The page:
The next step is to flip it over so you can see the underside. Best orientation is with the front facing away from you. If you trace the ribbon cables to the front underside you will see that they are not just held in place with friction. Instead, it has two clips that you need to release before gently lifting the cable off the front header. If you miss this ‘hidden’ step… you are going to have a bad day.
With that done, flip the unit over so the base of the unit is in the air. Before moving on to the next step, as you can see the ‘bottom’ of this motherboard is rather clean it its layout… as it should be… as there are not many discrete components on this NAS appliance. So much so you can basically consider this a single sided PCB. There are four bolts holding the motherboard in place. Remove them and place them in a safe space. Just be careful to not mix them up with the four bolts for the fan assembly / back.
Then gently lift the motherboard up from the sub-chassis. Directly up is best. You will be disconnecting one PCIe connector as you remove the motherboard so go gentle and go slow. Bam. Done. Now reverse the steps with the replacement motherboard.
Taking a close look at the ‘top’ side of the motherboard we were once again surprised at the neat job done. No messy blobs of solder. No ‘oopsies’ or scratches. It really is as clean a job as found on motherboards living inside NAS’ costing much more than the F2-210. It just is a bit spartan. This is because this is an entry level NAS and there is almost no extra ICs on it. To be precise, except for a power controller IC and SoC the only two major ICs are the two Samsung DD4-2400 512MB RAM ICs.
This is a bit surprising as we were expecting a NAND IC. However, TerraMaster has taken a page from unRAID/FreeNAS/etc and are using a small USB thumb drive. A thumb drive attached to an internally facing two block USB 2.0 type-A port header. This is both a good thing and a not so good thing. It is good as you can easily clone this USB drive and store a copy just in case it dies… and you should. You should because it probably will die at some point. USB drives, especially tiny ones, are prone to dying early and randomly. This has taken down many a homebrew NAS over the years and probably just as many F2-210s as well.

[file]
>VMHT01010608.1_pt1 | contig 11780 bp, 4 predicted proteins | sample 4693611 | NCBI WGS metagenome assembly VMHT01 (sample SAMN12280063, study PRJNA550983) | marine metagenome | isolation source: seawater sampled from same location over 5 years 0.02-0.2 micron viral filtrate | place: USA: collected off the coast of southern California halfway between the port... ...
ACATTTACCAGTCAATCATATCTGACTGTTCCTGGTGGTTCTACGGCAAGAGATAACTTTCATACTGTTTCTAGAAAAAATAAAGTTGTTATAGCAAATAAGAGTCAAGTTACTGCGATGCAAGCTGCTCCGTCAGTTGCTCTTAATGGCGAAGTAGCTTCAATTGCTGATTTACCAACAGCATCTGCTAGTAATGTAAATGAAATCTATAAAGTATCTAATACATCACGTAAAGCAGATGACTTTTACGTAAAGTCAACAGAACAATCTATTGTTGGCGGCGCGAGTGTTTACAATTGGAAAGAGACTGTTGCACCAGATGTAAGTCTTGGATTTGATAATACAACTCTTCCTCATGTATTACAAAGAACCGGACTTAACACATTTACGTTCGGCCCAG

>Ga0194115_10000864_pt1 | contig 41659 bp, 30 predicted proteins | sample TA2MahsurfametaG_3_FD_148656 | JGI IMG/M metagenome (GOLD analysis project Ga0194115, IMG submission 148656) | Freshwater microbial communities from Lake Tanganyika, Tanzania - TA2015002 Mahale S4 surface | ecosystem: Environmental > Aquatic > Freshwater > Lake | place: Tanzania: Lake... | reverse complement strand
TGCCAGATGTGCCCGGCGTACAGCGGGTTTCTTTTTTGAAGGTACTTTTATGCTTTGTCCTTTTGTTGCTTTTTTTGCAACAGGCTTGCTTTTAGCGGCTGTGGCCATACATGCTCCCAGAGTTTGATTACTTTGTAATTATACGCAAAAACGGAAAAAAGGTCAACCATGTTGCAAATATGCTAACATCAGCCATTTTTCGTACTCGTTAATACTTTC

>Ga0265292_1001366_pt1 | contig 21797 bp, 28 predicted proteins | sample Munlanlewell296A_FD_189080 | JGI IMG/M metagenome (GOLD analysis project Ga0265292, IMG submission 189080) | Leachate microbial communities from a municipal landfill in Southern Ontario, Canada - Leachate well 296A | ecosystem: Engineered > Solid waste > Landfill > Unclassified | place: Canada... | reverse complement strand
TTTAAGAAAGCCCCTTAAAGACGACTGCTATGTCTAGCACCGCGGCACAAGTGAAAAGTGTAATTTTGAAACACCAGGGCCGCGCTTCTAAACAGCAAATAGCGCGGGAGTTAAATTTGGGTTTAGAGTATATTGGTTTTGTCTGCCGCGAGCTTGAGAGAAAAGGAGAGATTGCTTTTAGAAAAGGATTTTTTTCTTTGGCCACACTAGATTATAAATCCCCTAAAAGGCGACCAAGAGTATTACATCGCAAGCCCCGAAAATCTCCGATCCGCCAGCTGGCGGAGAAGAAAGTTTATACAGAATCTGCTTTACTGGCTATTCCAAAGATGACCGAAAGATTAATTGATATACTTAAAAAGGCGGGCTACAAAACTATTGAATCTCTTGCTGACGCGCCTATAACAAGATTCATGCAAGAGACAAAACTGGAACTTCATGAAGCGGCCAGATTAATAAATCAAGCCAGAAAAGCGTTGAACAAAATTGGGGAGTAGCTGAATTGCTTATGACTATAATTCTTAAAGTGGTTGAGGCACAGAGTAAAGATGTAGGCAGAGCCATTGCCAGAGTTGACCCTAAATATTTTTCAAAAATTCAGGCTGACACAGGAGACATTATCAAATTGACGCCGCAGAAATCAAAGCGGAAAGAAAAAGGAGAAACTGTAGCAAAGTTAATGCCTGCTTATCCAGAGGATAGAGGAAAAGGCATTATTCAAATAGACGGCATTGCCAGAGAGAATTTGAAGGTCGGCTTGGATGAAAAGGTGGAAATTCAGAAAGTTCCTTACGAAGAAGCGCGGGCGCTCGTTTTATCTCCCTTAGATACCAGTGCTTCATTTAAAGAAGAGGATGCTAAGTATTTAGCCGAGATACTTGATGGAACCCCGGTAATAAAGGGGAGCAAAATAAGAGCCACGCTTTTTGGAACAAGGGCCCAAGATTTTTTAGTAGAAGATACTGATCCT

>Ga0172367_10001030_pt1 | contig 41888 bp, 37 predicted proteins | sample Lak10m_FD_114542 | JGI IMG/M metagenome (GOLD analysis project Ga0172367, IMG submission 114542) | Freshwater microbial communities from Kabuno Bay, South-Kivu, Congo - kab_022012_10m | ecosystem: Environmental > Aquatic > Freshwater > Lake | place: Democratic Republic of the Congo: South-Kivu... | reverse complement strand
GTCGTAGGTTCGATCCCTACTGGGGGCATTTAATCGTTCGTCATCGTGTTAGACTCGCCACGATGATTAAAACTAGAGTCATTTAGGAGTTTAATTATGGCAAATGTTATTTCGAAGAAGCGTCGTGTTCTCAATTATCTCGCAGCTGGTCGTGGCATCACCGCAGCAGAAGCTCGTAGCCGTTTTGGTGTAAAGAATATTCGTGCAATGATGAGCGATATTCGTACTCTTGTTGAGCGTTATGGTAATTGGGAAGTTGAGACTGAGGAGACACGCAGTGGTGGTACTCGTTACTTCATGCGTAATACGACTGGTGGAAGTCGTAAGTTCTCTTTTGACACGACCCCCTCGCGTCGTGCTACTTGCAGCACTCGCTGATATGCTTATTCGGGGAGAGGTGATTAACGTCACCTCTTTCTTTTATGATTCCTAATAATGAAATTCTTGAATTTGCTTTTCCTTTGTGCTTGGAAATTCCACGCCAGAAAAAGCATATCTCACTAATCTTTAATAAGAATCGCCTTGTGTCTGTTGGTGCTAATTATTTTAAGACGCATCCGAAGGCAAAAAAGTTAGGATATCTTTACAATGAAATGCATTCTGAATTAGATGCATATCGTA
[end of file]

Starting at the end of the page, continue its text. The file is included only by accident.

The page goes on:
Thankfully the amount of writes it will encounter in its (probably short) life are limited. It however does neatly explain why some people experienced a dead-on-arrival F2-210. In many cases it may not even be a dead USB drive, just one that has vibrated loose in transit. A bit of tape or ‘warranty void if removed’ sticker would go along way towards sidestepping some of these shipping issues… or better still using a NAND IC hardwired to the SoC’s integrated SATA controller to eliminate them altogether.
Moving on. As you can see in the motherboard photo there is room on this PCB (right down to silkscreened location and contact pins pre-wired) for more USB and/or Ethernet ports, as well as two more RAM ICs. There is even room for not one, not two, but three discrete controller ICs as well as multiple ‘universal’ internal and external headers. The obvious answer to why so many missing components is TerraMaster reuses this exact same motherboard for multiple NAS appliances. After all, this does save money and time. Simply swap out the Realtek RTD1296, solder in a couple more 1 or 2 height ports and a couple controller ICs (including a secondary SATA controller) and you go from having an entry level to a mid-grade NAS appliance. So, it is hard to argue with this ‘recycling’. Frustrating (as we would have liked to have seen more RAM IC spots populated at the very least)… but understandable.
Before moving on to the backplane, a brief overview of the Realtek RTD1296 is in order. First, this is a 10-watt TDP System On a Chip. Thus, the itty bitty heatsink. Could it be bigger? Sure. Bigger is always better but thermal limiting is the least of most owners’ concerns… as this is an underwhelming processor. To be precise it is a quad-core ARM Cortex-A53 1.4 GHz System On Chip made by Realtek that was released back in 2018 to very little fanfare. Its biggest claim to fame is it took a rather long while for Plex to bake in support for this itty-bitty ARM processor.
Leaving many a new owner in an… agitated state. To be fair, it is a decent enough example of what ARM SoC’s can do in a NAS appliance, but even with a Mali-T820 ‘iGPU’ with H264, HDR10, and even HDMI CEC baked into it… it is an underpowered processor at a NAS appliance’s crucial job – ECC parity creation. Thankfully, the F2-210 is not able to run RAID 5 (let alone Raid 6) so it’s a bit of a wash. Just understand that this SoC is not a powerhouse and is underpowered compared to the x86 “mobile” processors typically used in more modern designs. So keep you expectations in check and for Raid 1 dual drive ‘file server’ duties it still is “good enough”.
This brings us back to the backplane. Since at this point you have already moved the hard drive cage and its attached backplane from the motherboard’s lone PCIE 2.0 x4 slot it is only a couple more moments to remove the backplane and replace it via a couple screws. Honestly, we doubt many will need to do this as it is a dumb SATA only backplane that is used simply to connect the HDDS to the SoC’s integrated controller. However, vibrations may knock it loose enough to cause random issues. If this happens a good firm downwards push may fix your intermittent failures without having to RMA it.
Overall, for only $160 USD buyers do get a decently built NAS appliance. Sure, it has a few quirks. Sure, it is based on an older generation NAS appliance design. However, TerraMaster has done a rather professional job at making an inexpensive NAS appliance that is not a flaming dumpster fire. Color us surprised and impressed.